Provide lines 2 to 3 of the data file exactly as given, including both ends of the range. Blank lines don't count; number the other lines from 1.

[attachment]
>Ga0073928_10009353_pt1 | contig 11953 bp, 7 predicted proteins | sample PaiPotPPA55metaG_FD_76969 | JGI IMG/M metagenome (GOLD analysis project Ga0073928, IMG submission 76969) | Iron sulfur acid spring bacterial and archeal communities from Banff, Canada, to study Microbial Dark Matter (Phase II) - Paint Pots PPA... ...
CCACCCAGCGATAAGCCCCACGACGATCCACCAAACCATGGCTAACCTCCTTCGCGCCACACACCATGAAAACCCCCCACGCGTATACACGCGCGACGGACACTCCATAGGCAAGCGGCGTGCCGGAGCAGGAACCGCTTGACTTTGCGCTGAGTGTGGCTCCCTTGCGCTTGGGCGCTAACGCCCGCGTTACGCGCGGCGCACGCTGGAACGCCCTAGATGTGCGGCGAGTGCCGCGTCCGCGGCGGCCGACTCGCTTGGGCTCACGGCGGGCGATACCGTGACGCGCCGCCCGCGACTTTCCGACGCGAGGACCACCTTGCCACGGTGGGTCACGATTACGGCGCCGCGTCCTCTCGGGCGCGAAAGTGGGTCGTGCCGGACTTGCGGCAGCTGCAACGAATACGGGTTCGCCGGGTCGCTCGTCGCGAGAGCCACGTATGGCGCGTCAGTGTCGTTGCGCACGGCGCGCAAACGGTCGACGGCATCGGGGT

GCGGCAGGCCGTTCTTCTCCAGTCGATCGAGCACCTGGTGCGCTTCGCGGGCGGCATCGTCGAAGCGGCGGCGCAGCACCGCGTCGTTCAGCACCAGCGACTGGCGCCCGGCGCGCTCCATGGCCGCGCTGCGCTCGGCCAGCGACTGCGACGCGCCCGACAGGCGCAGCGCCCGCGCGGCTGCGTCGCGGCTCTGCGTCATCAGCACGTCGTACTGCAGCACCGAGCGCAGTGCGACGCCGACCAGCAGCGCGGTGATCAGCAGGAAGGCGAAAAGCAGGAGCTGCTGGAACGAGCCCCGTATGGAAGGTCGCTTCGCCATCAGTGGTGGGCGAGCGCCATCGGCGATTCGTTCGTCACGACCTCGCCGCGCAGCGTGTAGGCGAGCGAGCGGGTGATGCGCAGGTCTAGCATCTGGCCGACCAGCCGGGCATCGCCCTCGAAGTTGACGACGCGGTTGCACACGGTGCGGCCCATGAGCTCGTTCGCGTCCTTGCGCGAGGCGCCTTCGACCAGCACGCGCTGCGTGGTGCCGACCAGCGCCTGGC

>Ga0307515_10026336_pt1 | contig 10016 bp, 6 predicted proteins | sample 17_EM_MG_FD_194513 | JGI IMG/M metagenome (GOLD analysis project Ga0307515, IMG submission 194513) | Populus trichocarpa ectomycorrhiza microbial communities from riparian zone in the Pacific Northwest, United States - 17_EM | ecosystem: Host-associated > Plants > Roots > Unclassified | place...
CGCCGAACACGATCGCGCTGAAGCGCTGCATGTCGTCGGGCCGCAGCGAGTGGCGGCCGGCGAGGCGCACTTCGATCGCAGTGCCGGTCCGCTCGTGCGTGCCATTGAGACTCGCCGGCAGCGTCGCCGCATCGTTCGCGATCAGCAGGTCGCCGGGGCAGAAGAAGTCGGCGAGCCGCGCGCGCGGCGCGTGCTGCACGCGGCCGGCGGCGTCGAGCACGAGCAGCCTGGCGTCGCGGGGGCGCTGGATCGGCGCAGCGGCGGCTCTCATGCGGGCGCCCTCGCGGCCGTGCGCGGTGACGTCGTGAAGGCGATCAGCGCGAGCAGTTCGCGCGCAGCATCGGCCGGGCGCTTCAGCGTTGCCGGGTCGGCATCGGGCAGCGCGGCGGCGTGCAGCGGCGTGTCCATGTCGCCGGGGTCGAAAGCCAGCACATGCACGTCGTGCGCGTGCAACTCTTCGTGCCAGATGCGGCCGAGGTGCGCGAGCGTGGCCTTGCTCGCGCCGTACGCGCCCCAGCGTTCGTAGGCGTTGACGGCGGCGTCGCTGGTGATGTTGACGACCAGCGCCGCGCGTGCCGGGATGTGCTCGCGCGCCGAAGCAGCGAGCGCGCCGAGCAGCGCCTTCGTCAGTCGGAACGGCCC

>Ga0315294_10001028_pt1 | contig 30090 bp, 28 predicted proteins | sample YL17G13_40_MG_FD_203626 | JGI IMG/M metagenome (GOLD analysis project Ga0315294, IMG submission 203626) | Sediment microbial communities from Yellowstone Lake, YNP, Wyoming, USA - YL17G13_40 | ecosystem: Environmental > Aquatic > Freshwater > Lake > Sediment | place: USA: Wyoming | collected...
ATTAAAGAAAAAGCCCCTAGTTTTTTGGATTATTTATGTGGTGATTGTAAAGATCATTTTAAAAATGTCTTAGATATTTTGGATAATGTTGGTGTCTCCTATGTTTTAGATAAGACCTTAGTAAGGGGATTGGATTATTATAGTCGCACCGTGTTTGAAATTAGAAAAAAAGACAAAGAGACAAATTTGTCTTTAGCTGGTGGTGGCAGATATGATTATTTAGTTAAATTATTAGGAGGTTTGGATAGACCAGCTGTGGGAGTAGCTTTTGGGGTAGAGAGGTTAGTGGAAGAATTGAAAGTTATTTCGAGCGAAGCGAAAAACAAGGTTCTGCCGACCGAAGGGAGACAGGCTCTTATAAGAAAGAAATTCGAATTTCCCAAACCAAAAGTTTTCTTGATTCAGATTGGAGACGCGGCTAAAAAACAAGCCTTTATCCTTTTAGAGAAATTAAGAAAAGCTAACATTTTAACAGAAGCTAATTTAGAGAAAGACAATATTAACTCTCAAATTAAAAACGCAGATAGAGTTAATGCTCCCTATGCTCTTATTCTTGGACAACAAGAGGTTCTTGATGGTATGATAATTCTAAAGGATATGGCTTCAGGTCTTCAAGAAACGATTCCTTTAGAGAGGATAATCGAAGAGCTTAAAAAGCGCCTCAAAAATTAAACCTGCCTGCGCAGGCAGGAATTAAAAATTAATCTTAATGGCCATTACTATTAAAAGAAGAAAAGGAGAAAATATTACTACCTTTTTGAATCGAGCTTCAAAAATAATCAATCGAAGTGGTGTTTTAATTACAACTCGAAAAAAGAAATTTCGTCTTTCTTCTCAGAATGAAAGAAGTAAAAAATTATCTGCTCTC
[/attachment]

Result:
CCACCCAGCGATAAGCCCCACGACGATCCACCAAACCATGGCTAACCTCCTTCGCGCCACACACCATGAAAACCCCCCACGCGTATACACGCGCGACGGACACTCCATAGGCAAGCGGCGTGCCGGAGCAGGAACCGCTTGACTTTGCGCTGAGTGTGGCTCCCTTGCGCTTGGGCGCTAACGCCCGCGTTACGCGCGGCGCACGCTGGAACGCCCTAGATGTGCGGCGAGTGCCGCGTCCGCGGCGGCCGACTCGCTTGGGCTCACGGCGGGCGATACCGTGACGCGCCGCCCGCGACTTTCCGACGCGAGGACCACCTTGCCACGGTGGGTCACGATTACGGCGCCGCGTCCTCTCGGGCGCGAAAGTGGGTCGTGCCGGACTTGCGGCAGCTGCAACGAATACGGGTTCGCCGGGTCGCTCGTCGCGAGAGCCACGTATGGCGCGTCAGTGTCGTTGCGCACGGCGCGCAAACGGTCGACGGCATCGGGGT

GCGGCAGGCCGTTCTTCTCCAGTCGATCGAGCACCTGGTGCGCTTCGCGGGCGGCATCGTCGAAGCGGCGGCGCAGCACCGCGTCGTTCAGCACCAGCGACTGGCGCCCGGCGCGCTCCATGGCCGCGCTGCGCTCGGCCAGCGACTGCGACGCGCCCGACAGGCGCAGCGCCCGCGCGGCTGCGTCGCGGCTCTGCGTCATCAGCACGTCGTACTGCAGCACCGAGCGCAGTGCGACGCCGACCAGCAGCGCGGTGATCAGCAGGAAGGCGAAAAGCAGGAGCTGCTGGAACGAGCCCCGTATGGAAGGTCGCTTCGCCATCAGTGGTGGGCGAGCGCCATCGGCGATTCGTTCGTCACGACCTCGCCGCGCAGCGTGTAGGCGAGCGAGCGGGTGATGCGCAGGTCTAGCATCTGGCCGACCAGCCGGGCATCGCCCTCGAAGTTGACGACGCGGTTGCACACGGTGCGGCCCATGAGCTCGTTCGCGTCCTTGCGCGAGGCGCCTTCGACCAGCACGCGCTGCGTGGTGCCGACCAGCGCCTGGC